Machine Learning for Climate
Coordinators: Henk A. Dijkstra, Claire Monteleoni, and Laure Zanna
The theoretical understanding of the Earth system has fundamentally advanced in recent decades in parallel to an exponential increase of observations and modeling data. However, climate scientists cannot meet the challenge of informing society about changes that may occur in the future at regional and local scales because many two-way, multi-scale processes that encompass the physical chemical and biological realms continue to elude us. Big data and the associated algorithms (Machine Learning) provide the opportunity to learn about quantities related to the climate systems in ways and with an amount of detail that were infeasible only a few years ago. The opportunity for descriptive inference creates the chance for climate scientists to ask causal questions and create new theories or validate old ones. Furthermore, when paired with modeling experiments or robust research in model parameterizations, “big data” can provide data-driven answers to vexing questions.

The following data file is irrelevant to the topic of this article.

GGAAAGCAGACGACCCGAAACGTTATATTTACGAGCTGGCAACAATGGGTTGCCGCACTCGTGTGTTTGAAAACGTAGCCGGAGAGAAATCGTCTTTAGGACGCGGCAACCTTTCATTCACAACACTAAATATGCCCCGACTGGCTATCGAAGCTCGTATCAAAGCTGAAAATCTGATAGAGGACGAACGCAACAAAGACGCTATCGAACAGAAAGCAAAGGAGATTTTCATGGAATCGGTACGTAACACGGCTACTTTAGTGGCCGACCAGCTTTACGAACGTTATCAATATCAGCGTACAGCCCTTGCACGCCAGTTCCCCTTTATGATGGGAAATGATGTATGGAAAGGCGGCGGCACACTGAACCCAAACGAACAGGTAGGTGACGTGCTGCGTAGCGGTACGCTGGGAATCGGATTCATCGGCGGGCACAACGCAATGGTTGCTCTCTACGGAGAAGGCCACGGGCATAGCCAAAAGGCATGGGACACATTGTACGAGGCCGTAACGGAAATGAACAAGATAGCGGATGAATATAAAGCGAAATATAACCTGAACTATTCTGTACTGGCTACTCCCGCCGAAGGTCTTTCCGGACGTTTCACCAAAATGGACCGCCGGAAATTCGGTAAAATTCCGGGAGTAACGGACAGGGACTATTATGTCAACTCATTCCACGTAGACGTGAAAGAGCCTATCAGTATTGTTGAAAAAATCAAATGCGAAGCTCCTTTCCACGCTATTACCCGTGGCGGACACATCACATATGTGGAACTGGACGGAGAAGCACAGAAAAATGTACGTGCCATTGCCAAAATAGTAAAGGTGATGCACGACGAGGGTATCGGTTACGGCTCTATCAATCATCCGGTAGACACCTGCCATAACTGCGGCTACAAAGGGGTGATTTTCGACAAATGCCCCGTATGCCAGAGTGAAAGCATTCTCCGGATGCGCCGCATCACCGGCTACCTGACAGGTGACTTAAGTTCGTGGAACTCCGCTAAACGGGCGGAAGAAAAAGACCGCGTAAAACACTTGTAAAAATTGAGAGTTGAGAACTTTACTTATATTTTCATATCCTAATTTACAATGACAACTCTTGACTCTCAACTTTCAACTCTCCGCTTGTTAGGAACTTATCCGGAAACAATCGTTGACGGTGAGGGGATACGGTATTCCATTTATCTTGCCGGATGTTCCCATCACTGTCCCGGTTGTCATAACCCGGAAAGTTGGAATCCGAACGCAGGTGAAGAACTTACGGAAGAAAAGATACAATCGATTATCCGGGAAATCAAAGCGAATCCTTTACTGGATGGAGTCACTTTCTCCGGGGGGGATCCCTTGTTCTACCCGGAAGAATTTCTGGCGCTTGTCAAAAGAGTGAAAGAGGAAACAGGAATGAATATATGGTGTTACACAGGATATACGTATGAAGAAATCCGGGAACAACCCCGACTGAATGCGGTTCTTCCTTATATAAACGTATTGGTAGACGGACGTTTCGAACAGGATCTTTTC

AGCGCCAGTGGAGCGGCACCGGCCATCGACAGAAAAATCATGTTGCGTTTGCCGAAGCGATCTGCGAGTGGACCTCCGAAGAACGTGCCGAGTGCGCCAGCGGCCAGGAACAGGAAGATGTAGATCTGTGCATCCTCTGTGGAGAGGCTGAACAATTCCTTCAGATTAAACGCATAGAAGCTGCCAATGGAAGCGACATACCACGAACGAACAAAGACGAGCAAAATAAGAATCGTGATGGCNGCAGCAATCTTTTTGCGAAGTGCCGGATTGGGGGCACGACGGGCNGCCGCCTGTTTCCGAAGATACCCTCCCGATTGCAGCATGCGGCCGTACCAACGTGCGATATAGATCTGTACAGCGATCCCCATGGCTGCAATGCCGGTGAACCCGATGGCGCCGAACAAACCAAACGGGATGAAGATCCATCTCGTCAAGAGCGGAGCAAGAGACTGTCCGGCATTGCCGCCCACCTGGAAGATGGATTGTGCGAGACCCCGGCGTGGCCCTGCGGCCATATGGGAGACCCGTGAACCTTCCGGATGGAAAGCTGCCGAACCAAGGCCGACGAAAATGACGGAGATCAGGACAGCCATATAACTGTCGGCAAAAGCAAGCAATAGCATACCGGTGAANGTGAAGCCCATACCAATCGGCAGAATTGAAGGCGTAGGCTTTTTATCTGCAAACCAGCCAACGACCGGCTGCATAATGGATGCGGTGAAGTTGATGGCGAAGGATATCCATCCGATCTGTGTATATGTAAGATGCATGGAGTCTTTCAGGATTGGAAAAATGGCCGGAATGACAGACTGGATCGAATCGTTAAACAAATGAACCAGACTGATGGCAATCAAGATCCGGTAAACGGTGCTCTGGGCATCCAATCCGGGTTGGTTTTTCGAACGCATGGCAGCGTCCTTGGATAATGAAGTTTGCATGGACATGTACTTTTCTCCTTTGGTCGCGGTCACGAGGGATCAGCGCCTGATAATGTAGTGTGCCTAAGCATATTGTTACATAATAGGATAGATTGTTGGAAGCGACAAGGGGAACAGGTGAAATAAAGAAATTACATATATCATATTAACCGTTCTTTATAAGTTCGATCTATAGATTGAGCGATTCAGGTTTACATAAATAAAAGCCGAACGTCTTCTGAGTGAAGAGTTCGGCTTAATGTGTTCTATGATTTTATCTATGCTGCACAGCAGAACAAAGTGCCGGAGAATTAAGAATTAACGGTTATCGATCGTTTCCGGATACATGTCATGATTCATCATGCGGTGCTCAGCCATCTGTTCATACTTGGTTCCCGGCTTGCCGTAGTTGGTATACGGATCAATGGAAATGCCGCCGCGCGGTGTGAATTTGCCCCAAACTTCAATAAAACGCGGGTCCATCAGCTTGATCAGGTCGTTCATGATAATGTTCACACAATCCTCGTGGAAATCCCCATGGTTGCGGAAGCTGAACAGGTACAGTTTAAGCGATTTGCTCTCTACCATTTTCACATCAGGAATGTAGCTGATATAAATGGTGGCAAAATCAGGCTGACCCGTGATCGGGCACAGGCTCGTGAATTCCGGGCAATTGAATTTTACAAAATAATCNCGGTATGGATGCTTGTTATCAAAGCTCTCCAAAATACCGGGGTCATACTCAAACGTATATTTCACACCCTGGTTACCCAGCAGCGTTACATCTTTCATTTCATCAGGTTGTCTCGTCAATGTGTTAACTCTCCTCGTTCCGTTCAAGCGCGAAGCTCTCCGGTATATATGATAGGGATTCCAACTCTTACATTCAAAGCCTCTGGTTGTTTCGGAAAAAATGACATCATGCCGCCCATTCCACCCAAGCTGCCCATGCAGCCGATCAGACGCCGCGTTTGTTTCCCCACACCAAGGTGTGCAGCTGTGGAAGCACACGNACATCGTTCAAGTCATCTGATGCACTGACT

This conference will set the stage for exchanging tools and ideas and will help identify key problems where consistent progress is achievable through collaborative efforts. The theme of the conference will extend more broadly than the Physics focus of the main program, in order to elicit input from a wide range of experts across the earth system and computational sciences who are involved in the climate change problem. Given the level of interdisciplinarity and exchange that we aim for and expect, this conference will summarize current understanding and open questions, and will set the stage for achieving the aims of the associated KITP program.